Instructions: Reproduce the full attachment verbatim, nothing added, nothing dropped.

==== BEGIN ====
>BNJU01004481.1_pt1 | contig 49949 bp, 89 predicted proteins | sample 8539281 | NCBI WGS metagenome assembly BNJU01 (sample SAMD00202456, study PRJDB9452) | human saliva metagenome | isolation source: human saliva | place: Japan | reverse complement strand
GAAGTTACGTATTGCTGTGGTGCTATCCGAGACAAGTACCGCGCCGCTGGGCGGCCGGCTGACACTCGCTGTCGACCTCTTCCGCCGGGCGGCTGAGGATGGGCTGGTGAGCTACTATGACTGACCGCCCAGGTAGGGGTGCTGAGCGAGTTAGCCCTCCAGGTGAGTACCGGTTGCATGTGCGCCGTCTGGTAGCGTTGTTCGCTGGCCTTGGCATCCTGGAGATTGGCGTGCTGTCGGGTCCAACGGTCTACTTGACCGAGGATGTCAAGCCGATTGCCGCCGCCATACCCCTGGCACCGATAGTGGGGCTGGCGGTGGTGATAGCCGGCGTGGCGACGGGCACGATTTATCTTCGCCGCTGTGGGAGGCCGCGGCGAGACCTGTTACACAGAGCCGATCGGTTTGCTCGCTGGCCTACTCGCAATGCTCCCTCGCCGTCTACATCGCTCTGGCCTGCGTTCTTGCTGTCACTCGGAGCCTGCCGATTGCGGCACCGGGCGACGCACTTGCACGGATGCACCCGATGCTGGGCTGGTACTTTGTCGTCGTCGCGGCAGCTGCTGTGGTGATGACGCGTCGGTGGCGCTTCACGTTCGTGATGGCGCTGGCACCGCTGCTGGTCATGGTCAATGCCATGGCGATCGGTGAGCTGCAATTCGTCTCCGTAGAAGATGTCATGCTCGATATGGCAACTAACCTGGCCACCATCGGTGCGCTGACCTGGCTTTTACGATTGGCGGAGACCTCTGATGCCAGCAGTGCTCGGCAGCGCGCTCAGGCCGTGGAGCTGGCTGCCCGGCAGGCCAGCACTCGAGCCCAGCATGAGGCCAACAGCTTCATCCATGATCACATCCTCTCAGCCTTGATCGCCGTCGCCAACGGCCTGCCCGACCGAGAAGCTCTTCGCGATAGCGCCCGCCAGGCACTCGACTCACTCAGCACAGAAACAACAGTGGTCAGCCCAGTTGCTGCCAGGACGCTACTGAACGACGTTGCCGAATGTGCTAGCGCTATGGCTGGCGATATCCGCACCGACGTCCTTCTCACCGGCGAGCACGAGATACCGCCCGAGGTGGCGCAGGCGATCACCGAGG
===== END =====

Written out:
>BNJU01004481.1_pt1 | contig 49949 bp, 89 predicted proteins | sample 8539281 | NCBI WGS metagenome assembly BNJU01 (sample SAMD00202456, study PRJDB9452) | human saliva metagenome | isolation source: human saliva | place: Japan | reverse complement strand
GAAGTTACGTATTGCTGTGGTGCTATCCGAGACAAGTACCGCGCCGCTGGGCGGCCGGCTGACACTCGCTGTCGACCTCTTCCGCCGGGCGGCTGAGGATGGGCTGGTGAGCTACTATGACTGACCGCCCAGGTAGGGGTGCTGAGCGAGTTAGCCCTCCAGGTGAGTACCGGTTGCATGTGCGCCGTCTGGTAGCGTTGTTCGCTGGCCTTGGCATCCTGGAGATTGGCGTGCTGTCGGGTCCAACGGTCTACTTGACCGAGGATGTCAAGCCGATTGCCGCCGCCATACCCCTGGCACCGATAGTGGGGCTGGCGGTGGTGATAGCCGGCGTGGCGACGGGCACGATTTATCTTCGCCGCTGTGGGAGGCCGCGGCGAGACCTGTTACACAGAGCCGATCGGTTTGCTCGCTGGCCTACTCGCAATGCTCCCTCGCCGTCTACATCGCTCTGGCCTGCGTTCTTGCTGTCACTCGGAGCCTGCCGATTGCGGCACCGGGCGACGCACTTGCACGGATGCACCCGATGCTGGGCTGGTACTTTGTCGTCGTCGCGGCAGCTGCTGTGGTGATGACGCGTCGGTGGCGCTTCACGTTCGTGATGGCGCTGGCACCGCTGCTGGTCATGGTCAATGCCATGGCGATCGGTGAGCTGCAATTCGTCTCCGTAGAAGATGTCATGCTCGATATGGCAACTAACCTGGCCACCATCGGTGCGCTGACCTGGCTTTTACGATTGGCGGAGACCTCTGATGCCAGCAGTGCTCGGCAGCGCGCTCAGGCCGTGGAGCTGGCTGCCCGGCAGGCCAGCACTCGAGCCCAGCATGAGGCCAACAGCTTCATCCATGATCACATCCTCTCAGCCTTGATCGCCGTCGCCAACGGCCTGCCCGACCGAGAAGCTCTTCGCGATAGCGCCCGCCAGGCACTCGACTCACTCAGCACAGAAACAACAGTGGTCAGCCCAGTTGCTGCCAGGACGCTACTGAACGACGTTGCCGAATGTGCTAGCGCTATGGCTGGCGATATCCGCACCGACGTCCTTCTCACCGGCGAGCACGAGATACCGCCCGAGGTGGCGCAGGCGATCACCGAGG